New wavelet based space-frequency analysis methods applied to the characterisation of 3-dimensional engineering surface textures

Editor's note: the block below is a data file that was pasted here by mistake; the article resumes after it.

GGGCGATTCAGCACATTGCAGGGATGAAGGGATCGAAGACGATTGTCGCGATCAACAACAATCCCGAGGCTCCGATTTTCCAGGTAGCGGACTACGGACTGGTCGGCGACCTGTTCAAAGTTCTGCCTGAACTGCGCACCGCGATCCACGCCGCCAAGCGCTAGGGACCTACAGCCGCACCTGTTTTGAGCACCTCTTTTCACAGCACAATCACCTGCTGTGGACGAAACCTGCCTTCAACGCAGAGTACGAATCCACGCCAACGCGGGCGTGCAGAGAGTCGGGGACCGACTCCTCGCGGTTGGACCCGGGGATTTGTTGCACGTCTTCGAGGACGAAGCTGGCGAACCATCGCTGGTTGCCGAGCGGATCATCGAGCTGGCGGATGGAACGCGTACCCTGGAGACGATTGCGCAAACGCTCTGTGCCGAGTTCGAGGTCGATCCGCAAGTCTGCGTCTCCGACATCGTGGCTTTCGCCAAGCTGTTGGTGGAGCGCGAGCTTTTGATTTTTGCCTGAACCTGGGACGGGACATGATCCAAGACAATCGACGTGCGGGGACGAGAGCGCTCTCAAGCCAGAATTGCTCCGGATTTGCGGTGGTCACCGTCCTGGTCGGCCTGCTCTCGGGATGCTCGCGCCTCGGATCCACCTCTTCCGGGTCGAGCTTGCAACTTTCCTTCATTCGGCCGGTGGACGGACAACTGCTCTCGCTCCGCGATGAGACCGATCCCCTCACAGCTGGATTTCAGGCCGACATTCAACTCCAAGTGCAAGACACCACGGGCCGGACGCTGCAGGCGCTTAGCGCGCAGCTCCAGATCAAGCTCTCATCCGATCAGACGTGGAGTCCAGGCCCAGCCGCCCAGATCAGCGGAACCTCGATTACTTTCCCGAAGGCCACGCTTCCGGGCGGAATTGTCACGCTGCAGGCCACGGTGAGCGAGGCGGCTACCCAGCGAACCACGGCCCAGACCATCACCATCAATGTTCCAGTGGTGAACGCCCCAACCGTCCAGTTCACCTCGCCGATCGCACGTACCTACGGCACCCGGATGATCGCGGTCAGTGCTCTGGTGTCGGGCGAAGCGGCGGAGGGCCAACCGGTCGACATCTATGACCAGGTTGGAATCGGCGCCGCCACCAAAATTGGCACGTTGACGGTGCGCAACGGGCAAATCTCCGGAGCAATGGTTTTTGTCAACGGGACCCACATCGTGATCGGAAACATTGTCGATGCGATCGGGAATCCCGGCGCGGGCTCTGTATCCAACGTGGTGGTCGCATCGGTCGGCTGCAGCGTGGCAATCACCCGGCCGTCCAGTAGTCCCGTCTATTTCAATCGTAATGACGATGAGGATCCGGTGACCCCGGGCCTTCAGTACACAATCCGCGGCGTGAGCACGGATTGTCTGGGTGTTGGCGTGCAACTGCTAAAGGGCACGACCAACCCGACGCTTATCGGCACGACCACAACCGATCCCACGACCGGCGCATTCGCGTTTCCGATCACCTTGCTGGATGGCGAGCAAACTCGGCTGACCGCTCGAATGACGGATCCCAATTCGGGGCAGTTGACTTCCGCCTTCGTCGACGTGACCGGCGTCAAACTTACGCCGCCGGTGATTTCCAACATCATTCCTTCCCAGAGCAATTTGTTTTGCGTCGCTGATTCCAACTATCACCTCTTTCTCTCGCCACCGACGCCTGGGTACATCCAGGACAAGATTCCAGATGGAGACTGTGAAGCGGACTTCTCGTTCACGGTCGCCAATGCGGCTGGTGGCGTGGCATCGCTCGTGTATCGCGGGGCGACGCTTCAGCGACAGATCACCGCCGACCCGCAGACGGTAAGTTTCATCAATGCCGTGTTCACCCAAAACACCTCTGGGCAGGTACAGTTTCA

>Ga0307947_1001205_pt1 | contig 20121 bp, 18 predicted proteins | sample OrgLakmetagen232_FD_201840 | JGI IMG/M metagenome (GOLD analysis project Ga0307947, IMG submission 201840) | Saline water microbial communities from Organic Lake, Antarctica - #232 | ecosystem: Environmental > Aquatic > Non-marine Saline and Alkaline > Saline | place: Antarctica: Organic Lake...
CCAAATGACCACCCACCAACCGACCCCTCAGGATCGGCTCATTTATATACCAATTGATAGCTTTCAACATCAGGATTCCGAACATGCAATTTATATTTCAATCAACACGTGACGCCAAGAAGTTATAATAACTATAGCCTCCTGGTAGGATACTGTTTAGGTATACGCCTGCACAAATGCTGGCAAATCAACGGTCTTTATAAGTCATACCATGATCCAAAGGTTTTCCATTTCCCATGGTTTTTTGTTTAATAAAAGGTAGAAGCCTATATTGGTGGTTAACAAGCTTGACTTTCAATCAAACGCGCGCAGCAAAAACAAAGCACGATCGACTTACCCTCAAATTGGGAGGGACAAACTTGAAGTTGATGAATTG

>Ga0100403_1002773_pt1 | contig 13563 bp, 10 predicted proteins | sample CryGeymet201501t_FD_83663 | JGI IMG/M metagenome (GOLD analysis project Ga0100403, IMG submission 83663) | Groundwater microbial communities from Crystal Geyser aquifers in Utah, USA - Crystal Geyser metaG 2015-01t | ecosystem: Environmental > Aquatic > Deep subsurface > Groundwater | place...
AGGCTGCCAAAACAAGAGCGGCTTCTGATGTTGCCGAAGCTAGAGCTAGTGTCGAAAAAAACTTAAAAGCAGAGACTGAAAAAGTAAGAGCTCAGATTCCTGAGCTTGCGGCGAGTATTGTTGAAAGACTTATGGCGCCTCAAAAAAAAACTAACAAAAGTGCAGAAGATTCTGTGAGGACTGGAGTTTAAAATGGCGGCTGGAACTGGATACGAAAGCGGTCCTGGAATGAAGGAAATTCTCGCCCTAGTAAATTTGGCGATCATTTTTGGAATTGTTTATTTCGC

The aim of this work was to use resources coming from the field of signal and image processing to make progress solving real problems of surface texture characterisation. A measurement apparatus like a microscope gives a representation of a surface textures that can be seen as an image. This is actually an image representing the relief of the surface texture. From the image processing point of view, this problem takes the form of texture analysis. The introduction of the problem as one of texture analysis is presented as well as the proposed solution: a wavelet based method for texture characterisation. Actually, more than a simple wavelet transform, an entire original characterisation method is described. A new tool based on the frequency normalisation of the well-known wavelet transform has been designed for the purpose of this study and is introduced, explained and illustrated in this thesis. This tool allows the drawing of a real space-frequency map of any image and especially textured images. From this representation, which can be compared to music notation, simple parameters are calculated. They give information about texture features on several scales and can be compared to hybrid parameters commonly used in surface roughness characterisation. Finally, these parameters are used to feed a decision-making system. In order to come back to the first motivation of the study, this analysis strategy is applied to real engineered surface characterisation problems. The first application is the discrimination of surface textures, which superficially have similar characteristics according to some standard parameters. The second application is the monitoring of a grinding process. A new approach to the problem of surface texture analysis is introduced. The principle of this new approach, well known in image processing, is not to give an absolute measure of the characteristics of a surface, but to classify textures relative to each other in a space where the distance between them indicates their similarity.